Our hospitals are very filthy buildings. The average hospital hosts around 40% more germs than other public areas. They are playgrounds for resistant-strain bacteria, lethal viruses, opportunistic fungi, and other nasty creatures. In 2002, an estimated 1.7 million healthcare-associated infections occurred in the U.S, resulting in almost 100,000 deaths. A report released by the Centers for Disease Control & Prevention (CDC) in 2009 estimated annual medical costs of $28–45 billion for dealing with healthcare-associated infections.
However, that’s not the proverbial parasite I’m talking about. The real parasite is elusive, occult, and quite inconspicuous. Like a malarial trophozoite, which stows itself inside the safe confines of the human red blood cell, this parasite is concealed within the fabric of society. It is hiding in plain sight. And just like the reproductively active trophozoites uses up the erythrocyte as breeding grounds, this parasite exploits its obscurity by breeding and propagating — ensuring it doesn’t lose grip on us.
This killer is not only prevalent within the medical wards, it looms through each and every corner of our streets, and even permeates the air of classrooms and airplane cockpits. It likes to blame others for what it causes, hiding behind more suspecting entities. Can you guess the parasite I am referring to?
14% of physicians say they have had thoughts of suicide but have not attempted suicide. 1% have.
In 2018, sleep scientist Matthew Walker published a book titled ‘Why We Sleep’. In it, he argues that sleep is responsible for memory-forming, creativity-honing, cerebral detoxification, organ cleansing, fat burn, and mental stabilisation. A lack of sleep, on the opposite end, increases the risk of many incurable diseases such as cancer and diabetes, causes weight gain, decrease in cognitive ability and accelerates memory loss. Sleep is non-negotiable.
One idea that Matthew Walker emphasises repeatedly in his book is the general minimum sleep we must sustain every night in order to support our physiology. That number is 8 hours. 8 hours of good-quality, night-sleep. Most physicians report sleeping an average of 6.5 hours on workdays.
A report released by Mayo Clinic in 2018 compared the burnout rates between physicians and the general working population in the U.S. For the majority of U.S citizens, that number was 28%. For physicians, that figure was closer to 54% — almost double the number. Physician burnout is a real thing, and it’s slowly killing our doctors. Another report by Medscape in 2019 revealed that urologists are the most burned-out specialty, and 59% of doctors say that superfluous bureaucratic tasks such as charting and paperwork contributed the most to their burn-out.
We are literally risking our lives to save others.
Within the same report, anonymous anecdotes illustrated how burn-out had affected their life. One surgeon said, “My relationships have withered… my family is frustrated. We rarely make plans to do anything socially as they are likely to be canceled.” Another family physician said, “I’m having medical problems as a result; having recurrent miscarriages.” The report also underlines a very grave reality — 14% of physicians say they have had thoughts of suicide but have not attempted suicide. 1% have.
Moreover, the ghastly effects transcend personal disadvantages. A 2009 study found an increased rate of complications among post-nighttime surgical procedures performed by physicians with sleep opportunities of less than 6 hours. Three years before that, a study found that extended wakeful hours at night caused a 300% increase in preventable mistakes that led to a patient’s death.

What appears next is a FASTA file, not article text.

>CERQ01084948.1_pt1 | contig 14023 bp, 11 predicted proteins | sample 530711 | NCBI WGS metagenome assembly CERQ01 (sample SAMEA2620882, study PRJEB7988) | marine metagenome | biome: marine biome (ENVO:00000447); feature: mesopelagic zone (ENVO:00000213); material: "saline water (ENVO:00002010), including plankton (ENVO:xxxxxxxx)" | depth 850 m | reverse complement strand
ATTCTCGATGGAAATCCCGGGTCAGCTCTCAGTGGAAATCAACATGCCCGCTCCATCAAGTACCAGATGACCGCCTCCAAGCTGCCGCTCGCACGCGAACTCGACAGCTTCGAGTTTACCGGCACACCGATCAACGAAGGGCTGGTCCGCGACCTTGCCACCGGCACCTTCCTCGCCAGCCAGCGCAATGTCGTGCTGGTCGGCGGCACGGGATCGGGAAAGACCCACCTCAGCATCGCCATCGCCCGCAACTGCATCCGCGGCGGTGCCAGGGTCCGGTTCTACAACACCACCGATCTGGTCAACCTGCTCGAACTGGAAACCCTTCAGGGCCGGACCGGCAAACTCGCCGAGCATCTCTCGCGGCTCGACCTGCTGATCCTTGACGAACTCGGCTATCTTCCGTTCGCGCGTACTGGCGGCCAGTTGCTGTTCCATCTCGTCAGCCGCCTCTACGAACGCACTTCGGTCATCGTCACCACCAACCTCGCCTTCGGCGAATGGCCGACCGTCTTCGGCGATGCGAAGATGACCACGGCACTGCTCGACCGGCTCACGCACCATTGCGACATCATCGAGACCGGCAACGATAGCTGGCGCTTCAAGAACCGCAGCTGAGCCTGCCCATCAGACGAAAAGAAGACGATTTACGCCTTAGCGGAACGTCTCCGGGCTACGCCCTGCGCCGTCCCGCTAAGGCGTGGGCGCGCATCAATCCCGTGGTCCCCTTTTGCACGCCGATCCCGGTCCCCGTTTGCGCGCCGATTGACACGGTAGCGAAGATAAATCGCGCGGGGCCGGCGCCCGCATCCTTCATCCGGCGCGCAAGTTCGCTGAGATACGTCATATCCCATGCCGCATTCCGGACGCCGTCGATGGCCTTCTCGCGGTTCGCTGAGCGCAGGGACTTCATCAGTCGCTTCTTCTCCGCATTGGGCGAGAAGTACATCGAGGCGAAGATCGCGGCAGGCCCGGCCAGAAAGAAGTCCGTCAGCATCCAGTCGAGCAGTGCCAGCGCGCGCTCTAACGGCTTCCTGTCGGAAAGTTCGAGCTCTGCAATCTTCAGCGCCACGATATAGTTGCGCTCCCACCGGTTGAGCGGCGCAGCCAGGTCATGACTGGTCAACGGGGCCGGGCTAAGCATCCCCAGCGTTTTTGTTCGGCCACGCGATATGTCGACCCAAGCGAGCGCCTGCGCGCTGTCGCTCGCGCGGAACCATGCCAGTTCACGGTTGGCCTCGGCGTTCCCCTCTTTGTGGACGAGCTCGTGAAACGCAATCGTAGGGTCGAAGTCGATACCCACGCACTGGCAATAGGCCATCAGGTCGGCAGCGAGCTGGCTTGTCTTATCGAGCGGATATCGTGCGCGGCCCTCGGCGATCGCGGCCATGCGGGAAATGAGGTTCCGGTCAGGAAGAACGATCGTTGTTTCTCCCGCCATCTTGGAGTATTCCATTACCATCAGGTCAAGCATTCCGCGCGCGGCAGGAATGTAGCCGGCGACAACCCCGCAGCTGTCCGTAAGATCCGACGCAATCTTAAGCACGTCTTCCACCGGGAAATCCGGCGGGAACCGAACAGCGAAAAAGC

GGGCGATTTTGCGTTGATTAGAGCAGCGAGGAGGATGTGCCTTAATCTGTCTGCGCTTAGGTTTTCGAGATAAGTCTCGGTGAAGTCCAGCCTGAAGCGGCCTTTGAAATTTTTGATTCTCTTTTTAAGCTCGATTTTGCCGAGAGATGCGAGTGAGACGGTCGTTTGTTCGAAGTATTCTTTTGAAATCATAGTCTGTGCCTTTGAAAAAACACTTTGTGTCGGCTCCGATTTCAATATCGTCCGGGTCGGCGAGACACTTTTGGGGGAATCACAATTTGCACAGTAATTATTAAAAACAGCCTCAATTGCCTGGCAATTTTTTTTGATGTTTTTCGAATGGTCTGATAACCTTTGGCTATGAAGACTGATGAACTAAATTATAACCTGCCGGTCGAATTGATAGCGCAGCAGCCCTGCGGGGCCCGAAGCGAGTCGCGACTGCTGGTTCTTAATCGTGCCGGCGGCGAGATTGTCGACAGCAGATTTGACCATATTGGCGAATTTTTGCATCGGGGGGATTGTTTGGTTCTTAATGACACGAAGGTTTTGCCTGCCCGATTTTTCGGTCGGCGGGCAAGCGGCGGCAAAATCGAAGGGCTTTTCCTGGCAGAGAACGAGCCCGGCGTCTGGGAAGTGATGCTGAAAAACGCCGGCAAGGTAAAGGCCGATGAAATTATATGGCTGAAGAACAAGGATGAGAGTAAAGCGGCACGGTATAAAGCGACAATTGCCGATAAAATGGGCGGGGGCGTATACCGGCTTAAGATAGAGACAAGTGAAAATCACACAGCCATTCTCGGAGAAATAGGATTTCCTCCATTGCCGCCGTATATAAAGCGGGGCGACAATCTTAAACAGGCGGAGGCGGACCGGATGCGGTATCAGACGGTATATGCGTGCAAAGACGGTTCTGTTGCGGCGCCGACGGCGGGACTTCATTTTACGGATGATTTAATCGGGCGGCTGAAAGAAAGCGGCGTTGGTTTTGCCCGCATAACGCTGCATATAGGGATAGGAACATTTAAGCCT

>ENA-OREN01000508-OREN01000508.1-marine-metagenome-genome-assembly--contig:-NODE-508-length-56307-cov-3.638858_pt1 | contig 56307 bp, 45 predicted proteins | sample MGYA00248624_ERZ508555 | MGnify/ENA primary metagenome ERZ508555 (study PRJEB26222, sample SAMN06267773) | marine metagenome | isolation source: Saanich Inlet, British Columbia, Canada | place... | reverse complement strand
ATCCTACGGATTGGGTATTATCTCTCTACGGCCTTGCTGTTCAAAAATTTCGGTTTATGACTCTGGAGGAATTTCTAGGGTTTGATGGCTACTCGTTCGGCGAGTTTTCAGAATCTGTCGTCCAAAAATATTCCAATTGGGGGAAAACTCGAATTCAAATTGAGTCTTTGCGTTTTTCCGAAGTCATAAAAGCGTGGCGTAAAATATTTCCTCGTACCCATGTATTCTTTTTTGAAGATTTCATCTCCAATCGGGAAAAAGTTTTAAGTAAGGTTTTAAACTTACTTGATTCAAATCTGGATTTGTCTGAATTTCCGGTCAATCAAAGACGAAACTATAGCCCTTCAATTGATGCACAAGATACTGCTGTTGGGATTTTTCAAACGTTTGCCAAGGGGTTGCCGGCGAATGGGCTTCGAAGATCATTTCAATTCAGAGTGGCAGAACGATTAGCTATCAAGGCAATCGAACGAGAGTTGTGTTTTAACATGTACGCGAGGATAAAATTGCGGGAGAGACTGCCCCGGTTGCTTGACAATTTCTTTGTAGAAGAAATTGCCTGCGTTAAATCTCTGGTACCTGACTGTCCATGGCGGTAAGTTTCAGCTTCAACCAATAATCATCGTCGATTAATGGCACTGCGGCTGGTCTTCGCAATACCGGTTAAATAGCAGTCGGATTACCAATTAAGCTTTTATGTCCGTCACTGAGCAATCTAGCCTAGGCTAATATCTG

In 2011, Harvard Medical School surveyed 281 first-year medical residents before they started their program. The survey measured the sleep quality of physicians and evaluated their current levels of daytime sleepiness. The measurement was repeated after nine months, but it was completed by only 153 resident this time around. The study demonstrated the deterioration of sleep quantity within that time period — from 7.6 to 6.5 hours — and also showed that half of the participants exceeded the cutoff for excessive daytime sleepiness.
“It was surprising that some residents with normal sleep at the study’s outset developed severely impaired sleep, sometimes worse than those with preexisting sleep impairment,” says Jonathan Zebrowski, a Harvard Medical School psychiatrist. “The theory that it would be helpful to identify trainees with sleep impairment before they begin residency does not seem to be a viable strategy.”
The situation appears quite grave, but there may be a sliver of hope in this. Zebrowski’s colleague Lisa Berkowitz, who is an assistant OB-GYN professor provided an optimistic proposition to this issue. “All residents appear to be at risk for sleep impairment and its effects on performance, and since long work hours are a hallmark of residency training, strategies to reduce those effects are paramount,” she acknowledges. “In an era of increased recognition of and attention to physician burnout and impaired well-being, sleep hygiene is an important part of self-care that needs to be stressed.”
The idea she is suggesting is by no means a silver-bullet for this epidemic. Instead, it is an wake-up call (pun not intended) for all doctors to start becoming more mindful of their daily routines. Changing laws and regulations and protocols may be the more preferable solution here, but it can be a long and arduous process. Meanwhile, as we wait for new mandates for a more sustainable system, we can try to befriend the current system. By being more mindful about our sleep behaviors, we can cultivate a lifestyle that makes sleep our top priority.
And with that, I’m heading straight off to bed. Good night.